Today, orders are taken on seven, toll free, incoming telephone lines in addition to those placed by mail, fax and internet. There are five other telephone lines used to service customer needs as well as handle advertising and ordering. Computers process orders and update inventory. Five thousand square feet of showroom displays the one to two thousand antique guns on hand available for sale.
The very modest, twelve page, pocket size edition of the Dixie Gun Works Catalogue first issued in 1954 has grown into an 8 X 10 inch, 700 plus page publication that illustrates the more than 10,000 items Dixie Gun Works offers for sale. Each year 75,000 of these go out to blackpowder enthusiasts.
An Antique Arms Catalogue is published two times a year. The Dixie Gun Works Blackpowder Annual,first published in 1978, is the only publication dedicated to blackpowder and the blackpowder era that appears on newsstands and in bookstores all over the world. The Blackpowder Annual has a circulation of 75,000 and is compiled by the Dixie Gun Works staff.
Dixie Gun Works is proud of these firsts!
The Dixie Gun Works Old Car Museum is a direct result of my fascination with machinery. In addition to thirty-six antique cars, the Old Car Museum has thousands of interesting antique mechanical devices and appendages. Come Visit!
- First replica large scale shooting cannon.
- First production made replica muzzleloading rifle.
- First production made replica flint and percussion locks.
- First production replica single and double set triggers for muzzleloading rifles and pistols.
- First to produce a round ball bullet mould at an attractive price.
- First to assemble a comprehensive array of products made by cottage industries related to blackpowder into one catalogue.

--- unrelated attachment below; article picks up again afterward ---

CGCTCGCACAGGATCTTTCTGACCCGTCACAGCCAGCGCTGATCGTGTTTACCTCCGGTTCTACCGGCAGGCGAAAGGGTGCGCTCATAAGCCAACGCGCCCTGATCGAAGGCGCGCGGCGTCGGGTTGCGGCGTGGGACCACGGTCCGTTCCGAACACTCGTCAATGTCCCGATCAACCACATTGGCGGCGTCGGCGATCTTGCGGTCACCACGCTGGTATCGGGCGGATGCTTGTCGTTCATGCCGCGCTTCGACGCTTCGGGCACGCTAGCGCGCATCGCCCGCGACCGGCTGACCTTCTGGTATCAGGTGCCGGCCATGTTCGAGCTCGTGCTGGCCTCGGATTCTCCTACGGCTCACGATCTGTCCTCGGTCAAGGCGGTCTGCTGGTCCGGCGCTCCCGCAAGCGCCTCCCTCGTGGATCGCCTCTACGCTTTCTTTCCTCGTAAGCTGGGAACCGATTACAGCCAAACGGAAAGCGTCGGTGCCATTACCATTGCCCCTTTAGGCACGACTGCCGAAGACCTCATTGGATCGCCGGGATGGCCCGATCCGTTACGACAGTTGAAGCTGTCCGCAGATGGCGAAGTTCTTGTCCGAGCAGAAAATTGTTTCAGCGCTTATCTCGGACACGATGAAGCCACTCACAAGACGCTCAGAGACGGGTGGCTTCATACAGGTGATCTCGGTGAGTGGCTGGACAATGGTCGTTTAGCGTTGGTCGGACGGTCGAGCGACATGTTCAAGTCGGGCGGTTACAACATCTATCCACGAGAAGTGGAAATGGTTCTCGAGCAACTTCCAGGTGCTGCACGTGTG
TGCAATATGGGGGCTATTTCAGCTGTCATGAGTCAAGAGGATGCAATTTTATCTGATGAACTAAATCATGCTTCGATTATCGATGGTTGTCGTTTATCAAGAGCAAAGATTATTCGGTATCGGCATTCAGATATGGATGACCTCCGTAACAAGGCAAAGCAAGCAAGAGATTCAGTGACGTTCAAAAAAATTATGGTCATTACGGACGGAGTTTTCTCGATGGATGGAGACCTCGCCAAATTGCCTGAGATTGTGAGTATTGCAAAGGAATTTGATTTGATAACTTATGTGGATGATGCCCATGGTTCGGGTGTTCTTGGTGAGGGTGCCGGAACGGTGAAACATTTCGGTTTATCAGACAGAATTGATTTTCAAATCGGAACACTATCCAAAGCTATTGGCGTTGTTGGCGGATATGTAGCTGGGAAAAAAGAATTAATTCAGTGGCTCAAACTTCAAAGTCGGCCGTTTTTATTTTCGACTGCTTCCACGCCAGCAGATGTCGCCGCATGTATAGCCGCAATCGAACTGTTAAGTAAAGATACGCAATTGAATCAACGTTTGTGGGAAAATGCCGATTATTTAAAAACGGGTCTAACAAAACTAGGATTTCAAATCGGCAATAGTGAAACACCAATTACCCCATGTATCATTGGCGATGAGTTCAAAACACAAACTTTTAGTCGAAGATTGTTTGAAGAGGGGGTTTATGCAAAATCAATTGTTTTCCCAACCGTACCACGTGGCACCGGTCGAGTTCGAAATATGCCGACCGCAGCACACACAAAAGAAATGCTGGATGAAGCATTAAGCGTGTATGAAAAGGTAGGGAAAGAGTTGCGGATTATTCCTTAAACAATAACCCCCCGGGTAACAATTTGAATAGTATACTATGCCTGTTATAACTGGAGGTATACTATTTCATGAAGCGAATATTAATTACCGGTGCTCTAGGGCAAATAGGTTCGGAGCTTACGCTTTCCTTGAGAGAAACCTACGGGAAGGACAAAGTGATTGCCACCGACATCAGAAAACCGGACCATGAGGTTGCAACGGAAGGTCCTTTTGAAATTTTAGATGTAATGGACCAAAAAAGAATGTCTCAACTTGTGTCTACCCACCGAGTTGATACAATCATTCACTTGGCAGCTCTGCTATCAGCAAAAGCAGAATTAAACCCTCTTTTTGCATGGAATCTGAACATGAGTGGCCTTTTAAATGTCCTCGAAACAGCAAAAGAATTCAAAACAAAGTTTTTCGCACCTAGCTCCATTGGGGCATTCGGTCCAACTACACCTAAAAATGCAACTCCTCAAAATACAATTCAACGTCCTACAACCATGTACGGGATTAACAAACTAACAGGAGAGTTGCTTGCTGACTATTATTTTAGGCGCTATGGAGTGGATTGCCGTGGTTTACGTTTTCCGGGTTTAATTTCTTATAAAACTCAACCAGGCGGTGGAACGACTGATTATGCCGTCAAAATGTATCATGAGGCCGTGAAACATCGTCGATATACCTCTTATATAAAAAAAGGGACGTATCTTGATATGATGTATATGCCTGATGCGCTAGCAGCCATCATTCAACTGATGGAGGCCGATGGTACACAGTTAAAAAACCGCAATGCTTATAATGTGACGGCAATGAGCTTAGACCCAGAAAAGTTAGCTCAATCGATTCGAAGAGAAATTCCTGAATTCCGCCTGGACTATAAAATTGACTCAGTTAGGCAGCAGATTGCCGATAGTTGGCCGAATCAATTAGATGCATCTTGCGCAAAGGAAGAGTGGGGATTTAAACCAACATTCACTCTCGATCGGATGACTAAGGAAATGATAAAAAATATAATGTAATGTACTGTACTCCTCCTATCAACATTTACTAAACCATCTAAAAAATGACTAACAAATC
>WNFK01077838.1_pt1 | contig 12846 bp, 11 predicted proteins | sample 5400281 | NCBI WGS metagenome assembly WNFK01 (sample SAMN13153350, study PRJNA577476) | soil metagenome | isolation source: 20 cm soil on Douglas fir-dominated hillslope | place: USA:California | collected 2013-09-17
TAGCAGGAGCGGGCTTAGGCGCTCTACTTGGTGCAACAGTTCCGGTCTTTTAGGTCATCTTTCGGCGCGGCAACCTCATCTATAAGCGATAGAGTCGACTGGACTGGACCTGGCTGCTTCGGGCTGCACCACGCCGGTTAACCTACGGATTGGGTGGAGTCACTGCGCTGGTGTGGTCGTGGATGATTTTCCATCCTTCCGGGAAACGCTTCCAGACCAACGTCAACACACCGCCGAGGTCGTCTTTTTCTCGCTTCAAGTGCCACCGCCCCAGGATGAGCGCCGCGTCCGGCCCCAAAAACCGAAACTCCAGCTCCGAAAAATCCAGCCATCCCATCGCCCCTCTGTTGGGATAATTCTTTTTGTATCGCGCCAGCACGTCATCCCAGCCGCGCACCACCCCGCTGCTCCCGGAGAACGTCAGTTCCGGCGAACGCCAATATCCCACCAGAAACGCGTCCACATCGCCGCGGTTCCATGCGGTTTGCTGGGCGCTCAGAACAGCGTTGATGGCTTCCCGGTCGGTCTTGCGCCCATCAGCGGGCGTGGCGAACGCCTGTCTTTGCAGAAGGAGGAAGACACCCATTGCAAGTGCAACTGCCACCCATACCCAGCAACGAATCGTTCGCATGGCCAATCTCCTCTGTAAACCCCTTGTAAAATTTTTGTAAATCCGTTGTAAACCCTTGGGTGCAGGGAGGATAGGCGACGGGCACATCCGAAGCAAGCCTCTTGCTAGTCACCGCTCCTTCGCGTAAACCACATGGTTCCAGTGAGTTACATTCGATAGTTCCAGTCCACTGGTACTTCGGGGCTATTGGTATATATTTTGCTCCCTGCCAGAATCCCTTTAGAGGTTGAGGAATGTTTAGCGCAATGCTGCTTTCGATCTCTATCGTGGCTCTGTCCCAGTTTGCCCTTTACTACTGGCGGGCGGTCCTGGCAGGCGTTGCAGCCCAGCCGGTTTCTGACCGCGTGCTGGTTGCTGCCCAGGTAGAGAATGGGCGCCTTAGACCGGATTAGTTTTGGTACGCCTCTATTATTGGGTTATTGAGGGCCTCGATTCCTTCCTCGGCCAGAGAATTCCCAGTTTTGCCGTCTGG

- First annual publication dedicated to the blackpowder era.
A recent addition to the Old Car Museum is an 1850's period log cabin gun shop complete with all the tools necessary to build an authentic longrifle. There are two rifling guides, a barrel reamer, forge with a real bellows, and six treadle (foot powered) type machines used for grinding, shaping, metal-cutting lathe work as well as burnishing and polishing. Complementing these larger working pieces are over 1000 hand tools. Viewing this complete antique work shop allows one to step back in time to an era before any of our modern power driven tools were developed.
Dixie Gun Works and the Old Car Museum represent a dream come true for me. I have been able to make a living from an activity I loved. The business is now in the hands of my sons.
In 1989 the National Alliance of Stocking Gun Dealers presented me with the Lifetime Achievement Award for my "...entrepreneurial skill and guidance" in founding and directing Dixie Gun Works to where it is today. In 1955, when I produced the first production made muzzleloading rifle, The Dixie Kentucky Rifle, I visualized a revolution in muzzleloading shooting here in the United States. But I did not foresee that revolution spreading to other first world nations. I can only say that all my life I have wanted to make a difference: to be a proponent and not an opponent. Dixie Gun Works illustrates the growth of an American culture, a complex culture of human interaction and responsibility, fanciful, proud and ambitious. As retired Chairman of the Board of Dixie Gun Works I plan to devote my time to research and writing, another career I hope will be as fulfilling as the first.
Turner Kirkland died July 26, 1997. He was 77 years old.